This treatment is called peritoneal dialysis (PD) because the filtering of the blood is done in the peritoneum - the membrane that lines the cavity.
The peritoneal cavity acts as a storage area for the dialysis fluid and the filtration takes place across the peritoneum. Toxins and excess fluid cross the peritoneal membrane during the pre-scribed dwell time.
A permanent tube or catheter, is inserted into the peritoneal cavity. Through which, dialysis fluid is fed into the cavity and left to absorb the impurities from the blood. Later, the fluid is drained-off into a bag and replaced with fresh fluid. This process of filling and draining, can be done manually during the day (Continuous Ambulatory Peritoneal Dialysis, CAPD) or using an automatic process at night with a cycler (Automated Peritoneal Dialysis, APD). Either way you will need to feel capable and confident to handle the procedure.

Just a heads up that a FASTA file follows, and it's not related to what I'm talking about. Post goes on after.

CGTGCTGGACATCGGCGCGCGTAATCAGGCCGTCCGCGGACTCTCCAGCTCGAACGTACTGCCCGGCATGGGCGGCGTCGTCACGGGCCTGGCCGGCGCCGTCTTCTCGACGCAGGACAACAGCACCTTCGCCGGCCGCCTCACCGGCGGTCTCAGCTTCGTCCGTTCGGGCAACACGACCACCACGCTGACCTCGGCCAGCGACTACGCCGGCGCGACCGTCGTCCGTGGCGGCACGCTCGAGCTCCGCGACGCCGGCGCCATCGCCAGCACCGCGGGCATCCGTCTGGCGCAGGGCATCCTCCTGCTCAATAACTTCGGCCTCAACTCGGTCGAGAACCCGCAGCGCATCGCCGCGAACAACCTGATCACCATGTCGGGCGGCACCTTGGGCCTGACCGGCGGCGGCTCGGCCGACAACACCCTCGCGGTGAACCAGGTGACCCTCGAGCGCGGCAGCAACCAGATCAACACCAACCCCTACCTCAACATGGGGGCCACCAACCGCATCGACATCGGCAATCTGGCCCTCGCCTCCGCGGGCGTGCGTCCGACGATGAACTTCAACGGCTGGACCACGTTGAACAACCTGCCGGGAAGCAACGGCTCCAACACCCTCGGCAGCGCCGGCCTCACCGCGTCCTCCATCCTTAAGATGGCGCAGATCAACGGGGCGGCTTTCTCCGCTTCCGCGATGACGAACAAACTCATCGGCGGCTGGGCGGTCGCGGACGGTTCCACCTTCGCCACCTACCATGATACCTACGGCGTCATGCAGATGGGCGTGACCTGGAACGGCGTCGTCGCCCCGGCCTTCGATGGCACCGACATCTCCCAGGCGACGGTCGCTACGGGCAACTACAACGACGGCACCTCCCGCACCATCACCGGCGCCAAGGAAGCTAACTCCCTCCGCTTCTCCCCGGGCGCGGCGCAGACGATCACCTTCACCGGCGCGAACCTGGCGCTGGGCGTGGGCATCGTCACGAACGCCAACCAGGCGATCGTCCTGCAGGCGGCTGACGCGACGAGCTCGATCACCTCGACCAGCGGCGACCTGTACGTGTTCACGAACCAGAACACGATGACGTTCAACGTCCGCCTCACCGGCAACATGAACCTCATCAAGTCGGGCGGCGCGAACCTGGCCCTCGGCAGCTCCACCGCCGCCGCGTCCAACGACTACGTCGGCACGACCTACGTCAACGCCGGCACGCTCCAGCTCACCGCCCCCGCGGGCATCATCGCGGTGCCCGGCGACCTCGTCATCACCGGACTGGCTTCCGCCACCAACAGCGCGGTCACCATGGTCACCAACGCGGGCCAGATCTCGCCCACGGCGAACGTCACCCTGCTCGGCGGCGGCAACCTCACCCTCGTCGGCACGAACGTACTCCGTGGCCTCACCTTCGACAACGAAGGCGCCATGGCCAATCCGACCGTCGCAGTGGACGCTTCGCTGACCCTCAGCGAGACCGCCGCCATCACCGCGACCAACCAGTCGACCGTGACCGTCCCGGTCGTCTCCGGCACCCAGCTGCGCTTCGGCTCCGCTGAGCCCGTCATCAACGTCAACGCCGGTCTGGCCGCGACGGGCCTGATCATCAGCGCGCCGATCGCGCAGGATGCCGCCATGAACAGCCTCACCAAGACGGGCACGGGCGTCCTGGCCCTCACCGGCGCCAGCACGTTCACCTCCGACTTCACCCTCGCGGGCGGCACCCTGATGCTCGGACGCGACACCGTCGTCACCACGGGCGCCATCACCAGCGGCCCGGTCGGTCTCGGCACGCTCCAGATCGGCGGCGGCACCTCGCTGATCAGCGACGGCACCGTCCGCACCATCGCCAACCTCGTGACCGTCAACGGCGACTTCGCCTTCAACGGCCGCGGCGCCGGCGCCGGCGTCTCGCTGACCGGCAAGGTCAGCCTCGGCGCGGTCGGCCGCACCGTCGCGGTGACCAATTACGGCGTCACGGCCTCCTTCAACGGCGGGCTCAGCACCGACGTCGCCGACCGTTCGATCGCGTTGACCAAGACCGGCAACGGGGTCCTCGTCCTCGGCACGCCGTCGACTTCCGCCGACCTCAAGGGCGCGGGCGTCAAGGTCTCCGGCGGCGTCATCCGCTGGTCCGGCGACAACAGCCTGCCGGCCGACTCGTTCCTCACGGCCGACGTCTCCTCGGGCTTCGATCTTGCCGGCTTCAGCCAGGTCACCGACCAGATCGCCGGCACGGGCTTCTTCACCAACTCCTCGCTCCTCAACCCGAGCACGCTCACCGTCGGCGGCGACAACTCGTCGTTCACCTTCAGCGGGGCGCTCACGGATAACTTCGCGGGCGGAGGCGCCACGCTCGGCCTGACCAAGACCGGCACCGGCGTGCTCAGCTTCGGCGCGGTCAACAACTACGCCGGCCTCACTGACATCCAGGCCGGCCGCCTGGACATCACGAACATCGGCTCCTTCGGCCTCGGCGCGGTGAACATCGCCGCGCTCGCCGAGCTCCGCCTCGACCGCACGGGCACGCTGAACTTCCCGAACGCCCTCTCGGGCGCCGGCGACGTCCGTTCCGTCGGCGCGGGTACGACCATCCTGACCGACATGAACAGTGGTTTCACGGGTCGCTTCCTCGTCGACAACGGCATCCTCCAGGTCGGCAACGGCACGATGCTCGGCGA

Who is Peritoneal Dialysis right for?
There are times when peritoneal dialysis may be the better option. But in many cases, it’s a medically-driven choice. For example, if you have some types of heart or vascular disease. Because of their restricted vascular access, peritoneal dialysis is usually the treatment choice for young children. Opting for dialysis at home also allows children to continue their schooling.